Sunday, 30 October 2016

Christchurch City Libraries - OverDrive eBooks and eAduiobooks




About OverDrive eAudiobooks and eBooks


Free downloadable eBook and eAudiobook collection containing thousands of fiction and non-fiction titles for adults, young adults and children.
Borrow with your library card and password / PIN                 

KEY FEATURES

OverDrive is a free digital media platform which allows you to download eBooks and eAudiobooks. Titles include fiction and non-fiction items for adults, young adults and children. We regularly add new material. Recently we added material in other languages including eBooks in Chinese, Korean, Japanese and Tagalog.
By downloading and installing the free software you can use your library card and password / PIN to:
  • Download up to ten fiction and non-fiction titles from home at any time;
  • Place a hold on up to ten titles;
  • Renew some titles three days before they are due to expire with a renew icon appearing next to the title on your Bookshelf under your library account;
  • Transfer eBook titles to your computer or portable devices such eBook readers and smartphones;
  • Transfer audio titles to your computer or portable devices such as an MP3 player or iPod;
  • Burn some audio book titles to disc;
  • Avoid late fees — the items self expire or you can check in eBooks early if you have finished with them;
  • Buy some titles to keep.
OverDrive eBooks are compatible with most eBook readers and mobile devices except the Kindle Reader and app. The Kindle Fire Tablets are fine.

We are happy to help you set up your account. Please bring your device and library card to school and see a teacher.

Tuesday, 25 October 2016

Time

Time is the ongoing sequence of events taking place. The past, present and future.

We measure time using seconds, minutes, hours, days, weeks, months and years.

Clocks measure time.

Clocks

In our world we have digital clocks (they have digits like 0,1,2,3) ...

... and analog clocks (they have hands) ...

Digital Clocks

Digital Clocks show us the time using numbers, like this:
Hours  :  Minutes
Examples:
 
5 Hours and 8 Minutes
9 Hours and 36 Minutes

Clocks with Hands

Clocks can also use hands to show us the Hours and Minutes. We call them "analog" clocks.
The Little Hand shows the Hours:
 
2 Hours 5 Hours
The Big Hand shows the Minutes:
 
30 Minutes
or Half-Past
 15 Minutes
or Quarter-Past
Using both the Big Hand and Little Hand lets us know exactly what time it is:
 
2:30 or
Half-Past Two
 5:15 or
Quarter-Past Five

Time - AM/PM vs 24 Hour Clock

Normally time is shown as Hours:Minutes
There are 24 Hours in a Day and 60 Minutes in each Hour.
Example: 10:25 means 10 Hours and 25 Minutes

Showing the Time

There are two main ways to show the time: "24 Hour Clock" or "AM/PM":
24 Hour Clock: the time is shown as how many hours and minutes since midnight.
AM/PM (or "12 Hour Clock"): the day is split into:
  • the 12 Hours running from Midnight to Noon (the AM hours), and
  • the other 12 Hours running from Noon to Midnight (the PM hours).
Like this (try the slider):
24 Hour
AM/PM
14:00
2:00 PM
 
AM
PM
Ante Meridiem*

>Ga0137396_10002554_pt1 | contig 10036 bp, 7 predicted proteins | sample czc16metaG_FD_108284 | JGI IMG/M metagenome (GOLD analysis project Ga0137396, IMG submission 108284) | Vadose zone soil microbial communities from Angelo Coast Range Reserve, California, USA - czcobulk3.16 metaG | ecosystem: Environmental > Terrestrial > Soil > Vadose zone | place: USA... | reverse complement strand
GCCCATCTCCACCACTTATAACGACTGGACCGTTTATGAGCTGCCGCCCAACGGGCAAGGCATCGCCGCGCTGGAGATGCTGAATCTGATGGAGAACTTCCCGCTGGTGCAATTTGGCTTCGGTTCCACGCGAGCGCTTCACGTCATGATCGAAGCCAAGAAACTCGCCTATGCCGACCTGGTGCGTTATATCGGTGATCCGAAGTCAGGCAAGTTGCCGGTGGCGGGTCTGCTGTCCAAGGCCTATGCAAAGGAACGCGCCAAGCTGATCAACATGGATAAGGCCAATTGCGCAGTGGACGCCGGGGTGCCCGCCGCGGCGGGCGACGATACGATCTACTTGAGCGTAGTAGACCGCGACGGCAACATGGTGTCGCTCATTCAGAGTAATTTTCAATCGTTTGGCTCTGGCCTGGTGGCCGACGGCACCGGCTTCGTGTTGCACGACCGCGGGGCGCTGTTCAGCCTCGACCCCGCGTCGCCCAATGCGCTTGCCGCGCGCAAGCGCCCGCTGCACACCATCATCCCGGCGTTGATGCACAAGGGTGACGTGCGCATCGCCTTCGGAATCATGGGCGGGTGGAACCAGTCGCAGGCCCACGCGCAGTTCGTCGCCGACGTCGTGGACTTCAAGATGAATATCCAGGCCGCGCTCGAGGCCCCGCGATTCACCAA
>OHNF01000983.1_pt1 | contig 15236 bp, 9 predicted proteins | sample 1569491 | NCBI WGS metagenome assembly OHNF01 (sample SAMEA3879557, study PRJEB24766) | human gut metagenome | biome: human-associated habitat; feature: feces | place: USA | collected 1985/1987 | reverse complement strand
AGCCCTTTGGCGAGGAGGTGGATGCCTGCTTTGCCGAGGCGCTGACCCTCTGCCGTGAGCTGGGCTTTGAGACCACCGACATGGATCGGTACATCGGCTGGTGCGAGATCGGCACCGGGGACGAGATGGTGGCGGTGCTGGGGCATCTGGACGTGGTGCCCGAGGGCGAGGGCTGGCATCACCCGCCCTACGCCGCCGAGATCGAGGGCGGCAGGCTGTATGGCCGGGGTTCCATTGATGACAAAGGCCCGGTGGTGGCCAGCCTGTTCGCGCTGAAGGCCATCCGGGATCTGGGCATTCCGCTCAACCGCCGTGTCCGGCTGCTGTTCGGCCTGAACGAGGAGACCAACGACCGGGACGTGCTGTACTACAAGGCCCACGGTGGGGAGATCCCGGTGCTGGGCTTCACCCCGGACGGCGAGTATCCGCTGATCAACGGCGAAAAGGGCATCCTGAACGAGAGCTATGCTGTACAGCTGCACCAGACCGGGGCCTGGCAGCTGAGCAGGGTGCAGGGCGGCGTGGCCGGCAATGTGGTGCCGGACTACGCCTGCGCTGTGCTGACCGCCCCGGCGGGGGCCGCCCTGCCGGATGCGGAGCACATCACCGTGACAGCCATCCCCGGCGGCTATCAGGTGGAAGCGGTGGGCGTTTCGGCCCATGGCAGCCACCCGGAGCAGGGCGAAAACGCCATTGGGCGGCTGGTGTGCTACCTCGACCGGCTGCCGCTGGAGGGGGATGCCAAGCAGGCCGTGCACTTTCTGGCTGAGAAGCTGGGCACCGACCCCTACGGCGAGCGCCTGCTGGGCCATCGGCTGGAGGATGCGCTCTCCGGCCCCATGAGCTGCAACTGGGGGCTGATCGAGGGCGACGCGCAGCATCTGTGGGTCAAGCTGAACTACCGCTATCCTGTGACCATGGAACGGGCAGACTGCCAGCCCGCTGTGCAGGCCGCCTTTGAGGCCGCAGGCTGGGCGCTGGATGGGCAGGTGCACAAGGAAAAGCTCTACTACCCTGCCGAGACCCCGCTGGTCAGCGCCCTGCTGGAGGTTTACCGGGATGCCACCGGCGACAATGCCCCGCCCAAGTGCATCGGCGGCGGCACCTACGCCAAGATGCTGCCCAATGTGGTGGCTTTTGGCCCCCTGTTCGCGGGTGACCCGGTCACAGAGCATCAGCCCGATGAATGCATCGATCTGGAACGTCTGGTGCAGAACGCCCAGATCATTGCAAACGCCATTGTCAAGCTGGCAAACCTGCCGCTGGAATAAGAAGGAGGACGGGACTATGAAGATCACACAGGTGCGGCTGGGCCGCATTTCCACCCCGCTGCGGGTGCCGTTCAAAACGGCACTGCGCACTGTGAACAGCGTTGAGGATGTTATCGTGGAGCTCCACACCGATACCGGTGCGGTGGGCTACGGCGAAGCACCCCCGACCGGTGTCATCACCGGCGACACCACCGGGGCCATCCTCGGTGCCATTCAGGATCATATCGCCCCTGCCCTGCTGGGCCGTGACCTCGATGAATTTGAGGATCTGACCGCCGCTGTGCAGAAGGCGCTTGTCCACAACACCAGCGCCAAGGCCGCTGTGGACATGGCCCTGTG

Latin for "before midday"
Post Meridiem*
Latin for "after midday"
When:
Midnight to Noon
Noon to Midnight
24 Hour Clock:
0:00 to 11:59
12:00 to 23:59


*Is that spelled "Meridiem" or "Meridian"? See here.

Converting AM/PM to 24 Hour Clock

Add 12 to any hour after Noon (and subtract 12 for the first hour of the day):
For the first hour of the day (12 Midnight to 12:59 AM), subtract 12 Hours
Examples: 12 Midnight = 0:00, 12:35 AM = 0:35
From 1:00 AM to 12:59 PM, no change
Examples: 11:20 AM = 11:20, 12:30 PM = 12:30
From 1:00 PM to 11:59 PM, add 12 Hours
Examples: 4:45 PM = 16:45, 11:50 PM = 23:50

Converting 24 Hour Clock to AM/PM

For the first hour of the day (0:00 to 0:59), add 12 Hours, make it "AM"
Examples: 0:10 = 12:10 AM, 0:40 = 12:40 AM
From 1:00 to 11:59, just make it "AM"
Examples: 1:15 = 1:15 AM, 11:25 = 11:25 AM
From 12:00 to 12:59, just make it "PM"
Examples: 12:10 = 12:10 PM, 12:55 = 12:55 PM
From 13:00 to 23:59, subtract 12 Hours, make it "PM"
Examples: 14:55 = 2:55 PM, 23:30 = 11:30 PM

Comparison Chart

Here is a side-by-side comparison of the 24 Hour Clock and AM/PM:
     
Example: on the hour
Example: 10 minutes past
24 Hour Clock
AM / PM
24 Hour Clock
AM / PM
     
0:0012 Midnight0:1012:10 AM
1:001:00 AM 1:101:10 AM
2:002:00 AM 2:102:10 AM
3:003:00 AM 3:103:10 AM
4:004:00 AM 4:104:10 AM
5:005:00 AM 5:105:10 AM
6:006:00 AM 6:106:10 AM
7:007:00 AM 7:107:10 AM
8:008:00 AM 8:108:10 AM
9:009:00 AM 9:109:10 AM
10:0010:00 AM 10:1010:10 AM
11:0011:00 AM 11:1011:10 AM
12:0012 Noon 12:1012:10 PM
13:001:00 PM 13:101:10 PM
14:002:00 PM 14:102:10 PM
15:003:00 PM 15:103:10 PM
16:004:00 PM 16:104:10 PM
17:005:00 PM 17:105:10 PM
18:006:00 PM 18:106:10 PM
19:007:00 PM 19:107:10 PM
20:008:00 PM 20:108:10 PM
21:009:00 PM 21:109:10 PM
22:0010:00 PM 22:1010:10 PM
23:0011:00 PM 23:1011:10 PM

Midnight and Noon

"12 AM" and "12 PM" can cause confusion, so we prefer "12 Midnight" and "12 Noon".

What Day is Midnight?

Midnight has another problem: there is nothing to tell us "is this the beginning or ending of the day".
Imagine your friends say they are leaving for holiday at "midnight" on 12th March, what day should you arrive to say goodbye?
Do you get there on the 11th (assuming they leave at the very start of the 12th), or the 12th (assuming they leave at the end of the 12th)?
It is better to use:
  • 11:59 PM or 12:01 AM, or
  • 23:59 or 0:01 (24-Hour Clock)
which the railroads, airlines and military actually do.